Another option is to explain the new activity using language which is not generally associated with the relevant operation. The problem with this approach is that it inevitably involves using atypical language to describe something. Or perhaps even creating new words to describe the activity. If creating new words with new meanings, or giving existing words new meanings, then we could easily accidentally start sounding like Humpty Dumpty in Alice in Wonderland, who states: “When I use a word, it means just what I choose it to mean” and to whom Alice responds: “The question is whether you can make words mean so many different things.” That leaves us with Humpty Dumpty’s conclusion: “which is to be master—that’s all.”
Or to put it another way: it is unlikely that this approach is going to avoid customer confusion.
So, what is the solution? The first thing to recognise is that this is a problem that regulatory specialists are used to addressing. For example, traditionally a common area of confusion has been differentiating between electronic money institutions and deposit takers. Whilst in terms of the products they offer, both may superficially look like “banks”, and the media may refer to them that way, they have completely different regulatory requirements. In fact, by law a company cannot even use the word bank in its name without a prior regulatory approval.
We recommend a mix of approaches. Firstly, where language can easily be used which avoids suggesting something has regulated status, this should be done. For example, instead of describing a smart property token as a “derivative” of the external reference asset, it can be referred to as a “voucher” for that asset. This has the same general connotation without suggesting a regulated product.
If the clearest descriptive language is reminiscent of a regulated product, then be clear and upfront in stating that the product is regulated. This includes providing a clear warning regarding the nature of the product.
Finally, when in doubt, get an outside view. Lawyers act as professional wordsmiths, and so can often help provide clear and helpful product description language. Or, for the more cynical, it is harder for people to claim that language is unclear if it has been reviewed and approved by an external independent advisor.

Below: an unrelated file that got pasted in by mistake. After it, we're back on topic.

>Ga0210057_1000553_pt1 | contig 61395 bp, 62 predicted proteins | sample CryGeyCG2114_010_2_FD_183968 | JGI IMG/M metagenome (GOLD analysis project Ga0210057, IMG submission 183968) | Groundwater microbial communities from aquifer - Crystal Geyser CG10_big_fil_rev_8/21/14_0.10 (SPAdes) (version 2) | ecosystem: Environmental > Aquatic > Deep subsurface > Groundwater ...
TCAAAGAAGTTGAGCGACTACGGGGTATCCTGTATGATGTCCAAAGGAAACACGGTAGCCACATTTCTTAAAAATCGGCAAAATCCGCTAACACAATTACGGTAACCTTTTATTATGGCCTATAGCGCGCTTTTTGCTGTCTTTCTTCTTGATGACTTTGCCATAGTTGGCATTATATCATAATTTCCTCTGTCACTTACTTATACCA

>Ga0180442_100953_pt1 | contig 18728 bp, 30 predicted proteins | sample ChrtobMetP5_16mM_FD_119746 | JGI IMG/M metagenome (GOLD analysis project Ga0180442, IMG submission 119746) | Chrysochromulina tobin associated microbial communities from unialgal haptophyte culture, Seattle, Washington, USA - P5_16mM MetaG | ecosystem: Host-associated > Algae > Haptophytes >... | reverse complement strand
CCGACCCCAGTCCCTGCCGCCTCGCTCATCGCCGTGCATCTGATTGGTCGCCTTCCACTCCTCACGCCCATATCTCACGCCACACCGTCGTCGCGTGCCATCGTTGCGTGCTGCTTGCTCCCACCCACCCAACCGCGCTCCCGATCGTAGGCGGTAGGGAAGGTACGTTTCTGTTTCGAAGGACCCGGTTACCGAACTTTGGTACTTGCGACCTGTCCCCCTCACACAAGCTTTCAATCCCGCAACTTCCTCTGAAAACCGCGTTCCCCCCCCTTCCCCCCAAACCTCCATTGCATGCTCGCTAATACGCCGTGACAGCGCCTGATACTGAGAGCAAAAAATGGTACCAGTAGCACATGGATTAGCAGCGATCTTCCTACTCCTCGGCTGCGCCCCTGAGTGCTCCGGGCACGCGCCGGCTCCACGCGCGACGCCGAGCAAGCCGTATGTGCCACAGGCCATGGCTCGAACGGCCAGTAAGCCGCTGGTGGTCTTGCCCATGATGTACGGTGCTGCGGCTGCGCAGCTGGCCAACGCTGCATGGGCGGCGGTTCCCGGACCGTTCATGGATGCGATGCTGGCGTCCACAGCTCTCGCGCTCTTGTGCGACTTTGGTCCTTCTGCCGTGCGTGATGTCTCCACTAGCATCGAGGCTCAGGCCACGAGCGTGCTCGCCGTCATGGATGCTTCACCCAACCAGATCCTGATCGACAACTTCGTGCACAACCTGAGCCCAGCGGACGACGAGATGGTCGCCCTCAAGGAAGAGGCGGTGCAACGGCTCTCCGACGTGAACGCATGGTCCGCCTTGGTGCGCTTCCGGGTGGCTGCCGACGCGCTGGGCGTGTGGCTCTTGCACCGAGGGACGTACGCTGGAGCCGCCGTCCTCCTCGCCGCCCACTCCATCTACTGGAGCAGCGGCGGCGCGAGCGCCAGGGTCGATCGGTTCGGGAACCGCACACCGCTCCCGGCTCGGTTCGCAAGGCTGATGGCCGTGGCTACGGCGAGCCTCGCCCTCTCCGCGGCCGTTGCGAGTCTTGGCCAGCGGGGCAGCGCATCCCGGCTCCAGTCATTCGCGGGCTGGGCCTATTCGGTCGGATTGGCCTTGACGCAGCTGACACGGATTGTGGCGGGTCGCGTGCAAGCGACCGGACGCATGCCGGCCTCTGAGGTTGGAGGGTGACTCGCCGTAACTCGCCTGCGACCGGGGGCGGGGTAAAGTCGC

One thing not to do is take a wait and see approach. Current indications are that there is increasing concern from the regulators regarding potential customer confusion. If marketing communications with clients use unclear language, firms will find it increasingly harder to show compliance later, as there will be an increasingly large body of potentially misleading product information in existence. Furthermore, when updating language, there can be difficulty in locating customers to get confirmation that they understand the nature of the product and are happy to continue using it. Even where customers can be located, there is a risk that they will withdraw from the product if they discover that is not regulated when they thought it was. A situation made worse if they feel that they were deliberately misled about the regulated status of the product.
All new frontiers involve risk. This is partly why they are exciting. However, taking on additional risks which can be avoided is not good business practice. And confusion risk can be avoided with the right planning and advice.
James Burnie and Edward Black, gunnercooke LLP
James Burnie (https://www.linkedin.com/in/james-burnie-889b09a5/) and Edward Black (https://www.linkedin.com/in/edward-black-a747215/) are FinTech and financial services regulatory partners at law firm gunnercooke llp, with particular focus on blockchain, crypto and DeFi. For more information on the gunnercooke blockchain practice please see https://gunnercooke.com/practicearea/blockchain-cryptoassets-smart-contracts-and-defi/